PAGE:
Why Are Fictional Moms Sick Or Dead?
Did Hermione Granger really say “I can’t” during the climactic battle in the final chapter of the Harry Potter film saga? Presented with her chance to destroy one of the horcruxes she had put her life on the line to hunt, she backs away and needs her almost-boyfriend Ron to insist that of course she can.
The transformation of a brave, adventurous girl into a young woman who becomes weakened by, or defined by, her sexuality, has a long literary tradition. The next step, it seems, is to become a mom who is sick or dead.
I discovered this pattern one year when I let fiction take over my usual nonfiction reading habit.
In The Sound and the Fury we meet adventurous, determined and nurturing little Caddy Compson who is busy exploring the local countryside, climbing trees and sometimes bossing her brothers. Later, she becomes a promiscuous woman, shamed and rejected by her family. And the mother in this story? She’s a neurotic hypochondriac.
Faulkner introduces us to a mother who is dying, and later dead, in the appropriately titled, As I Lay Dying. Her daughter is upset and fixated on her out-of-wedlock pregnancy (instead of her dying/dead mom).
In Atonement creative young Briony Tallis has an over-active imagination that leads to serious trouble. Her older cousin gets raped, and her older sister is overcome by romance. Mom is constantly bedridden with headaches.
Plain Song revolves around a shy 17-year-old whose mother kicked her out after learning she was pregnant. Two young boys have a mom who spends her days locked away, depressed.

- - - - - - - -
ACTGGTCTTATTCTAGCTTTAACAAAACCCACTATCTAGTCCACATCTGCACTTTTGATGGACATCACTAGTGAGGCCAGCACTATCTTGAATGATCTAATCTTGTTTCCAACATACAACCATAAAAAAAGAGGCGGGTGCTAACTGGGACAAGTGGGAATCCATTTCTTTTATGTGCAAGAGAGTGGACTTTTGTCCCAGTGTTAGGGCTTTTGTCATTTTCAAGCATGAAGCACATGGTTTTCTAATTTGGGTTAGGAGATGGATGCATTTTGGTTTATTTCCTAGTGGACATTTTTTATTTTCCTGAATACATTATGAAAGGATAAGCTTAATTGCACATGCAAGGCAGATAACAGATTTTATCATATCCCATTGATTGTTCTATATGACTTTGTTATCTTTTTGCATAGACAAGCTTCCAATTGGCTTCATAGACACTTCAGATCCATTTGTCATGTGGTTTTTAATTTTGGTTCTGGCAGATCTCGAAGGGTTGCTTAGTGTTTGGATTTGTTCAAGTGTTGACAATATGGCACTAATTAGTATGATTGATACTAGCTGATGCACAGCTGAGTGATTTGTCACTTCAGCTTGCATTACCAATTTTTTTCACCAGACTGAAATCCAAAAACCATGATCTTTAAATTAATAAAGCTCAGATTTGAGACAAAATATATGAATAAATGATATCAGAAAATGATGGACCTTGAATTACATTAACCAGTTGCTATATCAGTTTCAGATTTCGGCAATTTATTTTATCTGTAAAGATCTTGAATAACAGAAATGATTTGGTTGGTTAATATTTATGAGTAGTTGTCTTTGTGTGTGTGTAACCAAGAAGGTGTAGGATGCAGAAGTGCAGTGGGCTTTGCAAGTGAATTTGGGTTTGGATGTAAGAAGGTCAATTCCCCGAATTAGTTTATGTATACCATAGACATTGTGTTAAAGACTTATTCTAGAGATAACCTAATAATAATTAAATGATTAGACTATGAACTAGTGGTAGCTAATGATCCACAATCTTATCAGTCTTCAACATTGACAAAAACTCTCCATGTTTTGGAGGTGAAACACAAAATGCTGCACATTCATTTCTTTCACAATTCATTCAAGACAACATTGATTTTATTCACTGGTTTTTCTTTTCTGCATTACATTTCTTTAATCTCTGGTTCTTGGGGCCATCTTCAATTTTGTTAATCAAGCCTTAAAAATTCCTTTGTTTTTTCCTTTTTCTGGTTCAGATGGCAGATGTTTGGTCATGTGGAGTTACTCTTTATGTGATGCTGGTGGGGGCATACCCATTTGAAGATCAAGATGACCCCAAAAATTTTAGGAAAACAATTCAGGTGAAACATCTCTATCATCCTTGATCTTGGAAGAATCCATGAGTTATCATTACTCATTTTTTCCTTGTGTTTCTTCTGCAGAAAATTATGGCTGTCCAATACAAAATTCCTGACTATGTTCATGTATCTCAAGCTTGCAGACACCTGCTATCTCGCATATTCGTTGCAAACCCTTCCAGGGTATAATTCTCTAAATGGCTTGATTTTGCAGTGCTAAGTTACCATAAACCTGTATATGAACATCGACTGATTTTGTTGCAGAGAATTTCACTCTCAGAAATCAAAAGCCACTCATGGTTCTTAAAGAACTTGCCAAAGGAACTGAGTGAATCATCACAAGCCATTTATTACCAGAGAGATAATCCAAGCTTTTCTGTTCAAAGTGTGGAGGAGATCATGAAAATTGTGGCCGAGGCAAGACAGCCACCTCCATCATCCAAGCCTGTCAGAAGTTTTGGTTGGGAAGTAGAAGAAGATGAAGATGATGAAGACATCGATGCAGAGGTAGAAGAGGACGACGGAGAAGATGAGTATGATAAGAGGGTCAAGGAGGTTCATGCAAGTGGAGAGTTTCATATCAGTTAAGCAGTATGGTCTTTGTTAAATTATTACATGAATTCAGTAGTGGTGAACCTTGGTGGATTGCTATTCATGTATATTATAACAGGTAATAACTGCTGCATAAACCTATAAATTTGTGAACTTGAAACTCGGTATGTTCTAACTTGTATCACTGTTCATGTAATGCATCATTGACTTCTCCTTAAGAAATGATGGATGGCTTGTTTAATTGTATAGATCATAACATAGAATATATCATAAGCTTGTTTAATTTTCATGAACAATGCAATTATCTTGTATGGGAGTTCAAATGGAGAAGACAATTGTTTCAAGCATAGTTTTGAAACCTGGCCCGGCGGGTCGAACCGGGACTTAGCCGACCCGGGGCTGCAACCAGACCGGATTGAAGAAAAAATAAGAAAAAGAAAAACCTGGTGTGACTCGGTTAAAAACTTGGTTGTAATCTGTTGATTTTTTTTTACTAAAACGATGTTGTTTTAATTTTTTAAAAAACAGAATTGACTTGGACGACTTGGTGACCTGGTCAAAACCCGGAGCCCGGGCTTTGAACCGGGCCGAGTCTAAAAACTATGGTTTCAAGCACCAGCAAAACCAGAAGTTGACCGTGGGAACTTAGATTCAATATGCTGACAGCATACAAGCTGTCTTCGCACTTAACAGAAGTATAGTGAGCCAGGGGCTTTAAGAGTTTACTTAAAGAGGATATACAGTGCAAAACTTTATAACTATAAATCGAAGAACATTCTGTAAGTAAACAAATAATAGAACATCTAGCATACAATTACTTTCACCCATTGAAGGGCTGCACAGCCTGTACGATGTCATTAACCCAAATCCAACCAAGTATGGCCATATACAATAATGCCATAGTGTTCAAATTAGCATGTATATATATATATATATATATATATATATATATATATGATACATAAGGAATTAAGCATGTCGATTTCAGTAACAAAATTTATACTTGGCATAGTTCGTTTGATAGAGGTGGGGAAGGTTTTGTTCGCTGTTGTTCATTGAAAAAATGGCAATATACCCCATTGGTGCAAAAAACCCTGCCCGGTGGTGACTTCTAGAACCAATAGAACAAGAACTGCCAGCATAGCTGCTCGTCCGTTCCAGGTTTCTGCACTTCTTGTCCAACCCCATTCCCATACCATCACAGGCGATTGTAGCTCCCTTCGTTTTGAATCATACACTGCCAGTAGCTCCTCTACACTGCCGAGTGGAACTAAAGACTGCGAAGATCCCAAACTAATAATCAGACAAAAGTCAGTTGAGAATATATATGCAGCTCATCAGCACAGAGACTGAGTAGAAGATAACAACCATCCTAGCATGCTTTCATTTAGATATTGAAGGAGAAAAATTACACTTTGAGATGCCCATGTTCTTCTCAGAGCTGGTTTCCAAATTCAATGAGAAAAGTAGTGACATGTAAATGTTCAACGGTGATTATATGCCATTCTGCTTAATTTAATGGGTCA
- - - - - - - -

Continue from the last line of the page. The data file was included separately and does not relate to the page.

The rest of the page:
I could go on, but you get the point.
If strong, adventurous girls grew up to become strong, adventurous young women,who were also sexual, that would be fine. But too often, sexuality diminishes them or becomes the only thing they’re about.
Maybe that explains why older women (moms) end up sick or dead. Upon reaching womanhood the grown girl leaves behind everything that had empowered and engaged her to become defined by her sexuality. When her allure fades, there’s nothing left.
Which suggests a lesson for real live women. Best to avoid a one-dimensional focus on sexuality that rests on narrow beauty notions. Instead, stay strong and develop many facets of yourself, including an ageless and radiant beauty and sexuality (a la Meryl Streep and Hellen Mirren, et al) to enjoy over a lifetime.
Posted on April 5, 2013, in feminism, gender, objectification, psychology, sexism, women and tagged feminism, fiction, gender, girls, Harry Potter, Hermione, psychology, sexism, women. Bookmark the permalink. 18 Comments.